What is Mandatory Health Insurance?

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  • Written By: B. Schreiber
  • Edited By: Melissa Wiley
  • Last Modified Date: 10 March 2020
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Mandatory health insurance is a requirement, under certain health care laws or proposals, that all citizens have health insurance. It is also known as the individual mandate. In many cases, people who don't purchase or otherwise receive health coverage would be subject to fines. The standards for employer and individual coverage may vary in different cases. In the United States, mandatory health insurance is a part of some state laws and the federal health care reform law of 2010.

All insurance, including health insurance, works on the principle that many people share the risk of certain events. In the US, many people less than the age of 30 have chosen not to buy health insurance. This has led to an older population that is more widely insured, but also more likely to need care for health problems. Also, as many choose not to buy insurance, the price of individual health care plans has probably remained higher than it otherwise might. Proponents of mandatory health insurance argue that requiring everyone to have health insurance would therefore lower costs for everyone.


In addition to lower costs, an individual mandate could also broaden coverage. Coverage would be expanded because individuals might choose to buy their own health insurance rather than pay penalties. This could lower the cost by making those who need less insurance, especially young people, share in the cost of health insurance. Also, the uninsured tend to raise the price of health care for others because they can't pay doctors and hospitals when they have health problems. That may force health care providers to cover the gap by raising prices on others.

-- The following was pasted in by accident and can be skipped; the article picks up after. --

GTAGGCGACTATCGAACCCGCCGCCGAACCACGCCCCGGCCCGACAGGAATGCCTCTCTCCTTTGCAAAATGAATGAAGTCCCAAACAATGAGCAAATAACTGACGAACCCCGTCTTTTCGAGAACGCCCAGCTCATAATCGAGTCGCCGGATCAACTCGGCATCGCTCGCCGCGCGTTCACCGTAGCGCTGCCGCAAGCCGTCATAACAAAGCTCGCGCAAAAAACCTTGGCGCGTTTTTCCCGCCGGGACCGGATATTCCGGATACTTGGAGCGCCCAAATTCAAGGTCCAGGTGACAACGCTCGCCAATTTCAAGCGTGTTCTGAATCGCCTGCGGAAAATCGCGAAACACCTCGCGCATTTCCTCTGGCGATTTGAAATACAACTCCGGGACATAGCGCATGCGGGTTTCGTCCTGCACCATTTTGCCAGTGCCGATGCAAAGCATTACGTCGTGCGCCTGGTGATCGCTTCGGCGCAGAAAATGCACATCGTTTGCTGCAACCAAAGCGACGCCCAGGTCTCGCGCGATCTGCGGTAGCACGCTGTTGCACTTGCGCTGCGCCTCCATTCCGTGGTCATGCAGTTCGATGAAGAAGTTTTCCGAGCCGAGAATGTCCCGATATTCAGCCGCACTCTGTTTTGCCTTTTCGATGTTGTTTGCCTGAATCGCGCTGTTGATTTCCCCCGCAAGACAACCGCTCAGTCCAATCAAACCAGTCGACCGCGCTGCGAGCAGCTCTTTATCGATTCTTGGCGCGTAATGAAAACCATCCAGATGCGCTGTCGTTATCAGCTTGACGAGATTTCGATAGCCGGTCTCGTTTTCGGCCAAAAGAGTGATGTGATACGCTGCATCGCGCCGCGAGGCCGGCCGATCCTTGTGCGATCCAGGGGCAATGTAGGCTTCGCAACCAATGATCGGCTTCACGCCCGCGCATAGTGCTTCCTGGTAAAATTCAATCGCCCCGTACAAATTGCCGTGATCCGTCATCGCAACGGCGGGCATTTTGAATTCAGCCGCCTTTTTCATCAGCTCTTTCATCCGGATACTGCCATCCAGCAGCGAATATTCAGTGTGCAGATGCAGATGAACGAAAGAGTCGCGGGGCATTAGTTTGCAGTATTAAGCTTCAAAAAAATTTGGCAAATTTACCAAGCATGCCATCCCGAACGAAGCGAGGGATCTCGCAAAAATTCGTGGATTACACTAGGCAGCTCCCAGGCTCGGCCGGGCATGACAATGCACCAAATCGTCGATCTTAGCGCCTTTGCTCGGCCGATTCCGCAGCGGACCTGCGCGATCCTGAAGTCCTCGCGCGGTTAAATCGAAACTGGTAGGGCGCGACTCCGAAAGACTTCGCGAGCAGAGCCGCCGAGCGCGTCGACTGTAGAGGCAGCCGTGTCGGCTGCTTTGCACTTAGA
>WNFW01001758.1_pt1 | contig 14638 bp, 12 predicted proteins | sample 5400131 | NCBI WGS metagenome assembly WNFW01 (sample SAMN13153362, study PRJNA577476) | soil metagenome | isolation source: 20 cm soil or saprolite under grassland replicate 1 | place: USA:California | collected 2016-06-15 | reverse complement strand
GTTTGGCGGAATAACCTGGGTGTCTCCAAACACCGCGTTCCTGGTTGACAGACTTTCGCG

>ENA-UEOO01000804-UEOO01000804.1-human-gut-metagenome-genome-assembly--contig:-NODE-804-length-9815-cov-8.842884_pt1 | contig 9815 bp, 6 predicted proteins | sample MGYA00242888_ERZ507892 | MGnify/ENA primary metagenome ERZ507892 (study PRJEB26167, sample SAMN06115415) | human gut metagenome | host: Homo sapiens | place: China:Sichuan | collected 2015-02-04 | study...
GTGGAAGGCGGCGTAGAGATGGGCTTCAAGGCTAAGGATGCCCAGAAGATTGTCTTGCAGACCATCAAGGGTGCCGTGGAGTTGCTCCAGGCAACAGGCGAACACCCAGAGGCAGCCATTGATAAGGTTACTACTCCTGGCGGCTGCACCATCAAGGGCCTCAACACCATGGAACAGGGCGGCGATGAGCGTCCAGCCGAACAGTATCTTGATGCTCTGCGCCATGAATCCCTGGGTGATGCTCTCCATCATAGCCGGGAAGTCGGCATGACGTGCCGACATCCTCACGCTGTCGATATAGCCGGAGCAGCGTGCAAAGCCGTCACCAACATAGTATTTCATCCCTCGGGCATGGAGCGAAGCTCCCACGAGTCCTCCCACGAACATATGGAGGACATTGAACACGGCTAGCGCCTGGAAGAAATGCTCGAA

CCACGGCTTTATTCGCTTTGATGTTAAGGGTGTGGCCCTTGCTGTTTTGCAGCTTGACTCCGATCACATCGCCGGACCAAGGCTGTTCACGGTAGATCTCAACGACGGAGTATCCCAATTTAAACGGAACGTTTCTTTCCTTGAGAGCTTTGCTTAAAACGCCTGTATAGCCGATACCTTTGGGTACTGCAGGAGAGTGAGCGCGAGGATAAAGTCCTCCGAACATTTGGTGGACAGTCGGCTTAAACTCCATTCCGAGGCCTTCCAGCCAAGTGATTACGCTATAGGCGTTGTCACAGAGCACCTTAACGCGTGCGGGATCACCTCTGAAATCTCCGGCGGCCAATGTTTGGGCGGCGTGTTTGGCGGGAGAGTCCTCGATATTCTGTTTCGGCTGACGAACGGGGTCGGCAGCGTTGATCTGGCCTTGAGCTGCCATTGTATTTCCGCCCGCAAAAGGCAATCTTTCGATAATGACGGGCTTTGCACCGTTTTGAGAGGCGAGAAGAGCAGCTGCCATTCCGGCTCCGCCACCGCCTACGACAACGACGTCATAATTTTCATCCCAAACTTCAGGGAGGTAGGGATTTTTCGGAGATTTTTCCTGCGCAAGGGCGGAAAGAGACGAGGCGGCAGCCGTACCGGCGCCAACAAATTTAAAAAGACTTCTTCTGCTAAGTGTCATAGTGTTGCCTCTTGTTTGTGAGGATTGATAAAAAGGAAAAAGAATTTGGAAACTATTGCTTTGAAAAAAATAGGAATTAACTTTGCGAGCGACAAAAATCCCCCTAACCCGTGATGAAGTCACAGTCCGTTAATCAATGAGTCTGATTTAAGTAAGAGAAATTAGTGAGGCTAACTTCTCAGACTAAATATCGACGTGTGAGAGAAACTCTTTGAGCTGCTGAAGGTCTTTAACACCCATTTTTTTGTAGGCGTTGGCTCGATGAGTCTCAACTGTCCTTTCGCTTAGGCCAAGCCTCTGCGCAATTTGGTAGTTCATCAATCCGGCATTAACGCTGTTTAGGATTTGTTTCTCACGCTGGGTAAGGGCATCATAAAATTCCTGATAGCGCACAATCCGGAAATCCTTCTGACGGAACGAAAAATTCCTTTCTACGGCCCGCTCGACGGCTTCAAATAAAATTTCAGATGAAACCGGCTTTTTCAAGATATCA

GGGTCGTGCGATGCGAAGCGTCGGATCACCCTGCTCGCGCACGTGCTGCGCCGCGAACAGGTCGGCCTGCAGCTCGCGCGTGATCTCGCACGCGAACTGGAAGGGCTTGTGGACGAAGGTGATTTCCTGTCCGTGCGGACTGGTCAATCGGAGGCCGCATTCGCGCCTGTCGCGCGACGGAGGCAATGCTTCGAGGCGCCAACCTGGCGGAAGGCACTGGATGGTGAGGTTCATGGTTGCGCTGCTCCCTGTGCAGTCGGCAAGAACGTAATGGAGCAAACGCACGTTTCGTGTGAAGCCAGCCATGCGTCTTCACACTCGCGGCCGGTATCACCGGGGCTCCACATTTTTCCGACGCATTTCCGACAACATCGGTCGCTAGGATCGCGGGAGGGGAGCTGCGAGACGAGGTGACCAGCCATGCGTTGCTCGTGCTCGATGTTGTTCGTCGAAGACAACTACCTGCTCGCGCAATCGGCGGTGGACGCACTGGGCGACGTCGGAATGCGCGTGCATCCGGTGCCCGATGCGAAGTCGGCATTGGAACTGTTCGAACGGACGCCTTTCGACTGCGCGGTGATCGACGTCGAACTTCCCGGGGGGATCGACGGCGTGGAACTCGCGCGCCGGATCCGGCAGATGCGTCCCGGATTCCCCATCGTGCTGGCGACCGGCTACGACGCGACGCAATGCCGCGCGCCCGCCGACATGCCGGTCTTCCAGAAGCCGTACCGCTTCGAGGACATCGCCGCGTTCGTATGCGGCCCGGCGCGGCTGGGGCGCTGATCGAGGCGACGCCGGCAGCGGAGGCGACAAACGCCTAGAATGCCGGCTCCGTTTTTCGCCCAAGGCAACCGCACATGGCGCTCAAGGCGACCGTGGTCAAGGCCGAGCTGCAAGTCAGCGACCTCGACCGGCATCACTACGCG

There are many criticisms of mandatory health insurance. In the US, one criticism is that the government should not or does not have the power to force people to buy anything. Others say the law would be too difficult to enforce. Affordability, penalties, and what plans would qualify are also issues.

In the past, individual states in the US have made mandatory health insurance part of state law. Hawaii state law has required that employers provide health insurance for full-time workers since 1974. The effectiveness of the Hawaii law has been a matter of debate. In 2009, as part of Massachusetts health care reform, that state required that all citizens obtain health insurance. Those who don't may face penalties unless they can't afford it. Mandatory health insurance is less discussed in other Western countries where the government provides basic health care for everyone.



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